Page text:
Body neutrality within dance
Yoohyun Park/Production Coordinator
Feeling comfortable in our own skin is hard, but dance is one way we can express ourselves freely
In 2015, the concept of body neutrality began to emerge in contrast to the concept of body positivity. Body positivity advocates for a world where all people should have a positive body image despite what anyone else says. However, body neutrality proposes that people should focus on what their bodies can do for them rather than what they look like. It requires a state of mindfulness and listening to the reactions of your body, whether it is saying to eat more, less or to take a walk.
Shiny Huang is a dancer with the Mac Dance team and has danced for nearly her whole life.
“There’s definitely been instances where I don’t feel comfortable dancing in my own body, especially with the perfect body type and shape that has been discussed within the dance community . . . It was definitely more challenging during my time in high school when I was beginning to be conscious of how I looked physically and when I was dancing competitively, I would often compare my own body to other dancers which would emphasize the flaws I saw in myself,” said Huang.
This “perfect body shape” differs among each dance style. In ballet, the ideal shape is slim, long-necked, short torso and long limbs. This is where the divide between body positivity and neutrality exists. Body positivity would advise one to do whatever it takes to feel positive about how they look. However, this can be interpreted as forcing your body to fit that specific ballet mold. In body neutrality, one accepts that their body can move and express itself without idealizing that body type.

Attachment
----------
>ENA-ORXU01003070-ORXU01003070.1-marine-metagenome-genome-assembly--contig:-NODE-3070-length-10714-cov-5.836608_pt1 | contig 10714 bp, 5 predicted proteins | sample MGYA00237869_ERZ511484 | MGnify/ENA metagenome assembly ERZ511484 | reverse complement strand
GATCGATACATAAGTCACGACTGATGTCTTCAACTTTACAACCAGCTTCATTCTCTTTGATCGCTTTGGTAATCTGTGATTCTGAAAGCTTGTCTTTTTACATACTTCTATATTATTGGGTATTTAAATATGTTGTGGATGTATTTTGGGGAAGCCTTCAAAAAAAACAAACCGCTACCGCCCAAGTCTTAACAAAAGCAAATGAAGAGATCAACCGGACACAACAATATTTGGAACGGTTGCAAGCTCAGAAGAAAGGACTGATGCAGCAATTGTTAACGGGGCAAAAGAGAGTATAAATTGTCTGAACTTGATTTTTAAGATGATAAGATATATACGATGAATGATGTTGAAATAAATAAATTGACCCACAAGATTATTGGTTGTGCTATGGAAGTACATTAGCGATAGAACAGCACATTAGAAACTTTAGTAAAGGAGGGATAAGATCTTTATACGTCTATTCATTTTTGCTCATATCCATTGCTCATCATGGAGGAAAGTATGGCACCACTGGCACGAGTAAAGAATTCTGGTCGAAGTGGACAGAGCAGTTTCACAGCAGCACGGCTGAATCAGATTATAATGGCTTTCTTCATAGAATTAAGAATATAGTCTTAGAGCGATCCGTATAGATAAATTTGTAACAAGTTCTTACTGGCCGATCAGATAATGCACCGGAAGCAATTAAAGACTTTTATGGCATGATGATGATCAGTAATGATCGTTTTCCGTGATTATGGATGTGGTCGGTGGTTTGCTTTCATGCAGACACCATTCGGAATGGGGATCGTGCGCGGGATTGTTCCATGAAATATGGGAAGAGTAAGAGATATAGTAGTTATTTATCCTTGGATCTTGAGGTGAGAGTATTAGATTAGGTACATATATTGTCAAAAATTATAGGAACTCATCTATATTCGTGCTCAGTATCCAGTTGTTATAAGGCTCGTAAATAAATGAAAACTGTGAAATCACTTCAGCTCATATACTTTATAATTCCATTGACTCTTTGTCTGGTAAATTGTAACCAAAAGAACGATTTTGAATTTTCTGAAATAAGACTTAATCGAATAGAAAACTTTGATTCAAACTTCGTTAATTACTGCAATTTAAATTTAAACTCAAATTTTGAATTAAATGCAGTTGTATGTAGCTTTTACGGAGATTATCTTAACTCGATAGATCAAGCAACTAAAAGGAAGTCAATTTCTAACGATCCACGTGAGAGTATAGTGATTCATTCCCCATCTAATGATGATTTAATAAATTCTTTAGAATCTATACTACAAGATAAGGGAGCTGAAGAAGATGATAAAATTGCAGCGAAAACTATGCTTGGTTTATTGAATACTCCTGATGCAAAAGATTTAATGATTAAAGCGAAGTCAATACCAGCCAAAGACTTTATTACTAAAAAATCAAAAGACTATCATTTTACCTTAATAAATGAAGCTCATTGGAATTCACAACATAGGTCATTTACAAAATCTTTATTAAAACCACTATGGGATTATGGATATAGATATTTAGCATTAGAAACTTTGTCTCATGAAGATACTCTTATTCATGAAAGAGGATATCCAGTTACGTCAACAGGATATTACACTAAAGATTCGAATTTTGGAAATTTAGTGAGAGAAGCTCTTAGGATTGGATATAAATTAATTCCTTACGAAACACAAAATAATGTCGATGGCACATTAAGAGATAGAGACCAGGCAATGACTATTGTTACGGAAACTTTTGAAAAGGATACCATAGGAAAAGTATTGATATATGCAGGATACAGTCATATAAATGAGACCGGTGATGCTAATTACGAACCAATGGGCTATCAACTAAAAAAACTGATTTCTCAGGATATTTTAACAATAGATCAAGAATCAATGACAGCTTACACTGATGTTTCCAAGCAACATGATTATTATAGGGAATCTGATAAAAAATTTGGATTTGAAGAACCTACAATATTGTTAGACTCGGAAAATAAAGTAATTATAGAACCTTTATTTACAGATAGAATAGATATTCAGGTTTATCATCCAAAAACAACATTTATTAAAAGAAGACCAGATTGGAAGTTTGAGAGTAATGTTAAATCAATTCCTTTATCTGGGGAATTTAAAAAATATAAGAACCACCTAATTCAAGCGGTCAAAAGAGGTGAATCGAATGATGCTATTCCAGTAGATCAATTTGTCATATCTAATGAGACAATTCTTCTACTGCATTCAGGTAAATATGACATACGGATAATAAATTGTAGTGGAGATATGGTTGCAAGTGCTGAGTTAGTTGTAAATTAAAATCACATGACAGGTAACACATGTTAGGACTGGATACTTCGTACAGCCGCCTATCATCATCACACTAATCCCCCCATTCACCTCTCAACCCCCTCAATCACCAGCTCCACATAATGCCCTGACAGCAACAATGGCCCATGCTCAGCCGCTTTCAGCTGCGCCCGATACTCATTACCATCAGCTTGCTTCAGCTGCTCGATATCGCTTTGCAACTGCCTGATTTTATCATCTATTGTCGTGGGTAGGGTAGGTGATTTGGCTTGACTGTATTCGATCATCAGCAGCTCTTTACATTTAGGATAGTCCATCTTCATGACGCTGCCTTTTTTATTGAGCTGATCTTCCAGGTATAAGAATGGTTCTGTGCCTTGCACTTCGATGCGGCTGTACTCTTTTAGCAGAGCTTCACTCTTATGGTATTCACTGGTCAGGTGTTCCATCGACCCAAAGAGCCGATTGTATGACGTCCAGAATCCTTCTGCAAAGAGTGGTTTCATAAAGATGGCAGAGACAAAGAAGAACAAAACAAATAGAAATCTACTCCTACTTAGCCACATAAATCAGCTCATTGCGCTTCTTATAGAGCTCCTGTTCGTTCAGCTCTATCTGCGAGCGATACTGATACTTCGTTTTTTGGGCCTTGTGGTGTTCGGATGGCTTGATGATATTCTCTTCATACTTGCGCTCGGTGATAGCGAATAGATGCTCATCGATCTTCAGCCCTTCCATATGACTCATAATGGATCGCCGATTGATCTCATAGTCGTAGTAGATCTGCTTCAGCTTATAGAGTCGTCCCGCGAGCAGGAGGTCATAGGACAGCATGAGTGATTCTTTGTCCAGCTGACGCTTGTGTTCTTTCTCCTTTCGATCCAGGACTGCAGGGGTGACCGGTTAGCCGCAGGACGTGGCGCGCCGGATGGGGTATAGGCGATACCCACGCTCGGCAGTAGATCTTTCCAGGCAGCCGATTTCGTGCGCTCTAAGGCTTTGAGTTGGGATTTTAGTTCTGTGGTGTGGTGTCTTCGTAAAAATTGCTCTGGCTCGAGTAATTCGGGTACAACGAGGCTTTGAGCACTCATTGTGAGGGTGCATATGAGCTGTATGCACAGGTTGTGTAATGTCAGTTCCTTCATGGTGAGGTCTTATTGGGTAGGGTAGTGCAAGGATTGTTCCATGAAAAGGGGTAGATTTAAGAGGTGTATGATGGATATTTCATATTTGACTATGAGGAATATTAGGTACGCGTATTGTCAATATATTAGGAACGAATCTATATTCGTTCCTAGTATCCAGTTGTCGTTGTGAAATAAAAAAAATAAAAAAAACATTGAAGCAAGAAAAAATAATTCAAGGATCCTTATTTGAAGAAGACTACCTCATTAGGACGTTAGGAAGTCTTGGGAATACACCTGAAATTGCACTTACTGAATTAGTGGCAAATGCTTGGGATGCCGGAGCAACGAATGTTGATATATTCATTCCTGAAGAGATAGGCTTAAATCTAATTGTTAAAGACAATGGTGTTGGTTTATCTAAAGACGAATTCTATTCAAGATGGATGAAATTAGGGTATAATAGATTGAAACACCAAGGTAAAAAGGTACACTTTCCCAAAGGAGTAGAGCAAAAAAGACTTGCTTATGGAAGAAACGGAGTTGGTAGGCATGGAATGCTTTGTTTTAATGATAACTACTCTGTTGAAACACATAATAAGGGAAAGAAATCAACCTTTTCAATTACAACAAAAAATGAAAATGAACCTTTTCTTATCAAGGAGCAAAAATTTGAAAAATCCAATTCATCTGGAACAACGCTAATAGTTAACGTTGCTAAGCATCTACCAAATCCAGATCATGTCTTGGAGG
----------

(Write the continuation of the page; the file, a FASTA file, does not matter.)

In a dance studio, there is a huge mirror in the front where you can stare at everyone and everyone can stare back at you. You might end up comparing yourself to the person next to you — their form is a little better, the costume fits them just a little tighter or their arms are just a little longer. Similarly, in life and in our university career, we can find ourselves constantly comparing our grades, extracurriculars and even the way we dress to our peers. What we don’t see is the constant swirling of similar thoughts and comparisons going through their heads.
“I think maturing in my faith has also really helped me to love my body as it is. Being a Christian, I learned to really put my identity in God and to focus on what's in my heart rather than letting myself worry about what's on the outside,” explained Huang.
This concept of body neutrality focuses on a personal mindset. One can’t change the way others think and it takes a lot to conform our personal mentality that has been shaped by constant external pressure implemented over our entire lives. However, people shouldn’t let this stop them from expressing themselves.
“Dance has always been an outlet of mine, when I'm stressed and needing a break from studying or feeling sad or feeling down from a bad day . . . a way to, I guess, tell a story or to just let my body move however it wants to or needs to. And since I’m not the best with my words a lot of the time, I think my body does it for me whether it’s for someone else to hear or to feel or just a reminder for myself,” Huang explained.
Dance isn’t for everyone but finding a way to release that internal stress and express oneself is important for anyone’s personal journey. What works for someone else may not work for you, just as what worked for you in the past may not work anymore. It’s all about listening to your body and keeping an open and ever-evolving mindset.